Having arrived in the huge all-company rental car garage at Phoenix’s Sky Harbor airport, I made my way to the Hertz floor, spotted my name on the board and headed off to the right area of a rather empty looking parking deck. I’d booked a convertible, and was more than a little dismayed to note that one of the few cars in the right looking area of the parking was a Solara. My heart sunk, as it looked like there might be little choice to swap it for anything else. As I got nearer the dreaded Toyota, I realised that it was not in the space number allocated to me, and in fact my car was hiding behind a huge SUV. And there I found a Mustang Convertible in the relatively uncommon colour that Ford calls Dark Candy Apple Red. Relief, as I have always rather liked the look of the current ‘Stang, and the convertible version was still on the list of cars I have yet to drive.
Noticing the white stripe along the side, I did start to hope that this might be a GT model, with the V8 engine. However, subsequent research revealed that this is part of the Sport Exterior Appearance package, which also brings the rear boot lid spoiler. A quick look at the front of the car and I noticed that there was no sign of the extra grille-mounted driving lights that identify the V8 cars, so even without lifting the bonnet, I was sure I had got the 4.0 V6 engined model. Along with the special 45th Anniversary badging that features on all 2009 model year Mustangs, a few additional features made it clear that I was at least going to be driving the Premium model.
It was late evening when I collected the car, and as well as being dark, it was also not very warm, and as I was only going to be driving a short distance to my hotel, I decided not to lower the roof. Even so, firing the engine was an aurally satisfying experience, with a particularly pleasing rumble and roar at idle, and an equally delightful sound as I set off. It’s not quite as good as a V8, of course, but not bad! My next observation was that even with the roof up, all round visibility is nothing like as restricted as in the PT Cruiser, let alone the dreaded Solara that was truly awful in this respect. As well as being blessed with a wide and deep glass rear window, the side windows are decently sized and there is not too much of a blind spot to contend with. Next morning, driving the car with the roof down, I found that visibility is, of course, excellent.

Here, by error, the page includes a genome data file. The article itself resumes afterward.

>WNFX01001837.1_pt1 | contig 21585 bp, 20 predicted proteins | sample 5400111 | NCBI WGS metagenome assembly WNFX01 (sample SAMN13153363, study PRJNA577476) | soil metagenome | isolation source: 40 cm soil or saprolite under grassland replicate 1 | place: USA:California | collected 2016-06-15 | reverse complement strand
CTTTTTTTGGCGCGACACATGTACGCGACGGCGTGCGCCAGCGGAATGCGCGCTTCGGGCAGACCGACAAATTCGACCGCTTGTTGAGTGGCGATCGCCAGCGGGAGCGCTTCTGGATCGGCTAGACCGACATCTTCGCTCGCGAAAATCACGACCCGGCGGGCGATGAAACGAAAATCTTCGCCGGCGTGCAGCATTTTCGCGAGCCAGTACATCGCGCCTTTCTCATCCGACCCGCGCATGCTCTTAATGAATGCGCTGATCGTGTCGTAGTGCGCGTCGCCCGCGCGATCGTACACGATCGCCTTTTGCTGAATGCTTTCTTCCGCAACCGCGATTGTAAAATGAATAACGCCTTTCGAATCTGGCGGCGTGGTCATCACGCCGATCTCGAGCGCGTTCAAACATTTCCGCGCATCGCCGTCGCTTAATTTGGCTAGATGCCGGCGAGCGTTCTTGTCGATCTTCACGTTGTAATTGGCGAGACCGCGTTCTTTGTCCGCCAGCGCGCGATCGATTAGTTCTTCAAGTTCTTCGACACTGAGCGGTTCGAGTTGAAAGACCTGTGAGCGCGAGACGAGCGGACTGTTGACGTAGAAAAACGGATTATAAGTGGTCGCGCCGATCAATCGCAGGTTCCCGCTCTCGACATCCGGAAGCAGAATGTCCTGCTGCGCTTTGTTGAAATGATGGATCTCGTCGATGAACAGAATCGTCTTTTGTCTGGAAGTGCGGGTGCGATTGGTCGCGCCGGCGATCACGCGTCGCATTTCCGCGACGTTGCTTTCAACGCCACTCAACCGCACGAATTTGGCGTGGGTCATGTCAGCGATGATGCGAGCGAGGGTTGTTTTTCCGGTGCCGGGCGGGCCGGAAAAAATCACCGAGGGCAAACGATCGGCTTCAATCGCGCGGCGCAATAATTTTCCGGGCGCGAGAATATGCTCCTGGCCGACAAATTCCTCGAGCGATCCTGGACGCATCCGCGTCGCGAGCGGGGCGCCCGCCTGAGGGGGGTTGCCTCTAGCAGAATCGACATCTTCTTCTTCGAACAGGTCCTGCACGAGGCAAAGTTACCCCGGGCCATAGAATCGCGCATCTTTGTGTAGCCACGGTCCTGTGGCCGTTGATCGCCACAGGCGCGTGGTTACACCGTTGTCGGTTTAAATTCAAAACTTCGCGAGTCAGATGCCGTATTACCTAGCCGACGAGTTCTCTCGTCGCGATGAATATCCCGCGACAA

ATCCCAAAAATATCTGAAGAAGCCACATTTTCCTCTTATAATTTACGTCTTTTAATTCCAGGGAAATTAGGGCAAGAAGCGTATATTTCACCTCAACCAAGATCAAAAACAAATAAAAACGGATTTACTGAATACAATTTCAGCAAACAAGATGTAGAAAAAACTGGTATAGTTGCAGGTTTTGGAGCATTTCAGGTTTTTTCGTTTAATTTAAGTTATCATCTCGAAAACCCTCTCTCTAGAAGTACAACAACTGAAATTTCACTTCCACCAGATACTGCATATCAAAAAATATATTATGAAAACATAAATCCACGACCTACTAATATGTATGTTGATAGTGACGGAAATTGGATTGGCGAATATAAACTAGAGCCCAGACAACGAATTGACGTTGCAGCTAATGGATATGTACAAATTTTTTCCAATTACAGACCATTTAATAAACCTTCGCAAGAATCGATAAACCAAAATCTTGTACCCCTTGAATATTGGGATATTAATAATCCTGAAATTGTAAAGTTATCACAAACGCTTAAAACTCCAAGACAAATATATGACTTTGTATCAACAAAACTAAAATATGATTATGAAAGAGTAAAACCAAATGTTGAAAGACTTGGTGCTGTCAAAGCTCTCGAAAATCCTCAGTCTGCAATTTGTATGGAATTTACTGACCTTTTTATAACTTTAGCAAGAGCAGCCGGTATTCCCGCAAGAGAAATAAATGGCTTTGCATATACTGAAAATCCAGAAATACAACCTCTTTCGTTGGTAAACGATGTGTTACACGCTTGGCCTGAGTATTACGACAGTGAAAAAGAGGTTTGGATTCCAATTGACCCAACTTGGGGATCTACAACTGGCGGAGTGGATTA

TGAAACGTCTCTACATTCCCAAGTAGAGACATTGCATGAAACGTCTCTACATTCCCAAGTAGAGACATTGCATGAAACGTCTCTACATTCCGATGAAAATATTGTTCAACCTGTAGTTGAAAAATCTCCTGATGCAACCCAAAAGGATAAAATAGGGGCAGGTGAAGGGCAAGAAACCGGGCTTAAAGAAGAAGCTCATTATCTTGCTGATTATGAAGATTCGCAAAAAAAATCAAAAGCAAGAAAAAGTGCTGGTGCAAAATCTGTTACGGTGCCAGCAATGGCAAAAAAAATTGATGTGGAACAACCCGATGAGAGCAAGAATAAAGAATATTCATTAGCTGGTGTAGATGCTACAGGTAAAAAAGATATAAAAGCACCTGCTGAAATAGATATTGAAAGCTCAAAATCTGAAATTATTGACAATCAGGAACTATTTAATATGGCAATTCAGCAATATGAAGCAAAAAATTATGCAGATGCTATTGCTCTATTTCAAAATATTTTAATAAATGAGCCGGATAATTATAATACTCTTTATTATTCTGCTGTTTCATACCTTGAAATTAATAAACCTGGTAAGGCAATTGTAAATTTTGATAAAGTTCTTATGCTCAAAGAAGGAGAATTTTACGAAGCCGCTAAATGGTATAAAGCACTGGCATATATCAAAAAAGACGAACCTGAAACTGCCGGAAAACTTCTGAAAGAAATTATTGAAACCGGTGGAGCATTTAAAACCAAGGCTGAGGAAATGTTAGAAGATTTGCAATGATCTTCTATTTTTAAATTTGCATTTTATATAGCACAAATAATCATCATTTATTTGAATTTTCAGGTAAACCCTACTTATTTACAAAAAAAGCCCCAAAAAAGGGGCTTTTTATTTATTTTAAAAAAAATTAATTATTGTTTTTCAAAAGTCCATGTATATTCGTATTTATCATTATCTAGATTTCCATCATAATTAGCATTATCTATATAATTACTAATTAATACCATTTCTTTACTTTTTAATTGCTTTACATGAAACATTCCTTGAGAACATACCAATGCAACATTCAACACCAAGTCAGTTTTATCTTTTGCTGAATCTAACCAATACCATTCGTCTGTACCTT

The good impressions do not really extend to the rest of the cabin, sadly. Ford must realise this, too, as the 2010 model which I had inspected at the Los Angeles Show only a few days earlier is a marked improvement, especially in the quality of the materials. From a distance, things do not look too bad. The dash is a mix of modern and something redolent of the 1960s, with the main instruments in hooded cowls, sitting on an aluminium effect dash. However, look closely, and touch the materials and it is clear that the plastics are very hard and generally of poor quality. The actual fit is decent enough, and a huge improvement on the model that this car replaced – not that this is difficult, as the model that was superceded in 2004 was truly terrible in just about every respect. At night the dials glow blue, which looks rather good. Mounted in the middle of the console is a switch with an unfamiliar graphic. Pushing it changed the illumination of the cup holders and the footwells from blue to pink to yellow to orange, to no illumination at all. This feature turned out to be part of the Premium model package. I quite like the extra lighting, having the footwells illuminated, though not all the colour options (pink, anyone?) appealed. The switches for the lights (standard Ford, on the dash, to the left of the column) and the heating/air con controls feel very cheap. They all work well enough, but feel like a throwback from 20 years ago. A Sirius XM Satellite radio comes as standard, and this function is incorporated into the main dash-mounted stereo unit. A far neater solution than the add-on device that I recall from the Shelby model I drove last year. Reception is good, even in the remotest corners of Arizona, and the sound quality and level was fine even when driving on the freeway with the roof down.